Are electric vehicles (EVs) really less costly for fleets to maintain than their internal combustion engine (ICE) equivalents?
The U.K.-based Association of Fleet Professionals (AFP) seeks a” definitive” answer with a new initiative comparing service, maintenance, and repair (SMR) costs between EVs and ICEs, as more EV fleet data becomes available.
The group has appointed an independent consultant begin research and “produce initial results by the end of September,” said AFP Chair Paul Hollick. “This is a fleet subject where it seems to us that some kind of definitive picture is very much needed, and the AFP is well positioned to meet that requirement.”
According to Hollik, much of current comparison data and information is “incomplete, inconsistent or contradictory” and AFP objective was to “cut through the noise to provide something as close as possible to a conclusive guide.”
“There’s been an assumption ever since EVs started appearing on fleets that their SMR would be substantially cheaper than petrol and diesel cars and vans because there are fewer moving and wear parts,” Hollick explained. “However, real world data has until recently been in short supply because comparatively few fleets have been operating EVs for any length of time.”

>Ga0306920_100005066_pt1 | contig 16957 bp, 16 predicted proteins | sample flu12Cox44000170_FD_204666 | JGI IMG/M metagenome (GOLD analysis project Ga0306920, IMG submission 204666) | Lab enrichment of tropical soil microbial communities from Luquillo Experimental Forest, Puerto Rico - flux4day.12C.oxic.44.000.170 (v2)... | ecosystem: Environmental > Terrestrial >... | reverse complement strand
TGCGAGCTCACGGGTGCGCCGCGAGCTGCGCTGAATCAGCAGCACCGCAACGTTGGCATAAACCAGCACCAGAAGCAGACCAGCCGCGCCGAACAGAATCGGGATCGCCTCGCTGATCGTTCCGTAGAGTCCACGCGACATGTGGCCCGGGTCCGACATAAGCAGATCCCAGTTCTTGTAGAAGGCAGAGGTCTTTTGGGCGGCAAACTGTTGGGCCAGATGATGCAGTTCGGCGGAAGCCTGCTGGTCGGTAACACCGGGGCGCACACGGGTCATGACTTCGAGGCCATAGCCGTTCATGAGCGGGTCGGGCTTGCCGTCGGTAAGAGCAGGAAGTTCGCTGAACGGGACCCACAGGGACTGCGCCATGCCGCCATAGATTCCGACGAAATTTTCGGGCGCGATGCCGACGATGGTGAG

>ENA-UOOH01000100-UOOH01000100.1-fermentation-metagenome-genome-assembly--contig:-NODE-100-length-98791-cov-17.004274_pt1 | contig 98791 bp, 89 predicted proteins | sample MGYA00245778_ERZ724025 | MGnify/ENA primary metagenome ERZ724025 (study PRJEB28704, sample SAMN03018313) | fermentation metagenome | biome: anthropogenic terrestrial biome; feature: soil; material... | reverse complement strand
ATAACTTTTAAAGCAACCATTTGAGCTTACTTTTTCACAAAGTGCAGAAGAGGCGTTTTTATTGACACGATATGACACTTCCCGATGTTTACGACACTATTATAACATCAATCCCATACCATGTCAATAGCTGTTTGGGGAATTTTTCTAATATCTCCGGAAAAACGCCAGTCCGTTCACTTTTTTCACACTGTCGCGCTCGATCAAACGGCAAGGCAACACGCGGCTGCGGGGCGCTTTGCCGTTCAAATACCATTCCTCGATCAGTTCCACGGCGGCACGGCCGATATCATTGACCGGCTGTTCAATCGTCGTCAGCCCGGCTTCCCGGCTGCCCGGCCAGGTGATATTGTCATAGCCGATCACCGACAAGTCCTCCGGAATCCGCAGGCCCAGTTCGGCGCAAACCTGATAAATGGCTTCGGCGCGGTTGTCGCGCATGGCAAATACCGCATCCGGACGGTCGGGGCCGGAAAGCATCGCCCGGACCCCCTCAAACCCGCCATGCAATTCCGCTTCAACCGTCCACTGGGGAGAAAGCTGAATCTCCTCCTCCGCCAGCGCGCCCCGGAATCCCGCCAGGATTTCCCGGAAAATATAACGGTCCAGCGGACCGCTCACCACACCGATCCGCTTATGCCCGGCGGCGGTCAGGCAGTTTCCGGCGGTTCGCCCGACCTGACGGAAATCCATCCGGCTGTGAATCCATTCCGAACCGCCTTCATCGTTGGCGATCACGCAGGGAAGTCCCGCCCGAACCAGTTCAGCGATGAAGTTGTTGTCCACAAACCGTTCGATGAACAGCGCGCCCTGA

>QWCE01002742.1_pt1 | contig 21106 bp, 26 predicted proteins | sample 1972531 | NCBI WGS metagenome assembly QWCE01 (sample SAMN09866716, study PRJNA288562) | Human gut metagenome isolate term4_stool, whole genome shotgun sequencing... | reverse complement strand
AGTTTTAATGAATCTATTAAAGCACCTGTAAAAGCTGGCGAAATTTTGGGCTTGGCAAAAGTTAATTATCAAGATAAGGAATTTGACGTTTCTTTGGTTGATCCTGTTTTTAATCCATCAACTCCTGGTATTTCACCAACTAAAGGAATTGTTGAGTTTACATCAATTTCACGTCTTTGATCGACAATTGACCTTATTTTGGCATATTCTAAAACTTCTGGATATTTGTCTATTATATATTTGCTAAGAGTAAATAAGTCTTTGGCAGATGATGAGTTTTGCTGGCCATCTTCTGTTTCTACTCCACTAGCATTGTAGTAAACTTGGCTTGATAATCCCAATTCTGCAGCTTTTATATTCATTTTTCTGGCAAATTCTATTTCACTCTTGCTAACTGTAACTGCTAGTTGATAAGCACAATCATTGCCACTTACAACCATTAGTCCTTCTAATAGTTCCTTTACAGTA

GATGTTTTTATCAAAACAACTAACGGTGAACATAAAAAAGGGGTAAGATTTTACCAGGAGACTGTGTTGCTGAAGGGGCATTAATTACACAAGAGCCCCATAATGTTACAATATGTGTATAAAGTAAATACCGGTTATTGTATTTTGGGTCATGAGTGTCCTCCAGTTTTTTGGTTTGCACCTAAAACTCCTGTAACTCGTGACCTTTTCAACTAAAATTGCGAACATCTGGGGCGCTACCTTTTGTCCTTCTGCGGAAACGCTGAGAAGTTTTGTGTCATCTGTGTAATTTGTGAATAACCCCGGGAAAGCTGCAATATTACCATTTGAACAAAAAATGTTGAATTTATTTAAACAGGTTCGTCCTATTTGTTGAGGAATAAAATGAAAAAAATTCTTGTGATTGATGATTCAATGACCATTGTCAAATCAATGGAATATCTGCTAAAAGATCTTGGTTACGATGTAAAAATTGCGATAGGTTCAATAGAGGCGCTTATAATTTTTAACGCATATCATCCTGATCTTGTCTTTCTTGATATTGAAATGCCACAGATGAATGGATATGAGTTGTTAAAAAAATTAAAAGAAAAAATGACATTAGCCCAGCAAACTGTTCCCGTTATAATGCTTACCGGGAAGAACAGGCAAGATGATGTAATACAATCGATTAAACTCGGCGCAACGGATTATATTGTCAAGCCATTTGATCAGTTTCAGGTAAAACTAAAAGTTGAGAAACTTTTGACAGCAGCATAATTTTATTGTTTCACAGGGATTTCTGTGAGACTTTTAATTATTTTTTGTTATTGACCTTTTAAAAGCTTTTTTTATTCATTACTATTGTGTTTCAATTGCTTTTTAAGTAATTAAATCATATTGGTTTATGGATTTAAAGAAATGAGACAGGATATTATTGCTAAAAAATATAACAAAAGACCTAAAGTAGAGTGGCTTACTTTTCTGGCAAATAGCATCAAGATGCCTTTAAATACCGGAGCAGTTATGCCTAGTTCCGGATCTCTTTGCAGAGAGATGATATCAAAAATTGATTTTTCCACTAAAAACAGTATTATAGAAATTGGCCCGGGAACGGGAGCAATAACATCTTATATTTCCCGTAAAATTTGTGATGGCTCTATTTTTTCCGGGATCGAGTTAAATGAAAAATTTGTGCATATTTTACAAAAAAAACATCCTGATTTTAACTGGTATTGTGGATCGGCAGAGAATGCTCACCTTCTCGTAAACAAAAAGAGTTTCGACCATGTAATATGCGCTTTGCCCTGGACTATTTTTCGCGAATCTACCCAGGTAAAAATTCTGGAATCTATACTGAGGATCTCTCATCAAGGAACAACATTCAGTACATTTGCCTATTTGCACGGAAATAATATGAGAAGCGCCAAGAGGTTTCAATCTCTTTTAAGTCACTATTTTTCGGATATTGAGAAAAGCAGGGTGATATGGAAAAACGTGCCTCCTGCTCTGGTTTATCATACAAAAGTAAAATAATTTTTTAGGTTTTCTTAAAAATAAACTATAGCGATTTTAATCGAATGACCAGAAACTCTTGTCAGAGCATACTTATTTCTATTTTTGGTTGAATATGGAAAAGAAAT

While anecdotal “work-in-progress” data has shed some light on EV fleet SMR costs, an accurate and consistent picture has been difficult to build, Hollick said. “Some are reporting that SMR profiles are cheaper than ICE vehicles, as expected, but others have seen a more complex picture across different models and types of vehicle, especially when it comes to the wear and prices of EV tires.”
Without available clear data, fleets cannot determine whether their EV SMR costs are “broadly consistent with the rest of the fleet sector and have no way of knowing whether their managerial performance is good, bad or indifferent, and therefore no credible route to benchmarking or developing best practice,” Hollick added.
Now, however, more data may be available for the AFP research since many since many fleets are close to having complete EV lifecycles, illustrating how EVs stand up to wear and tear over a period of time and how this impacts the amount of SMR they require, Hollick pointed out.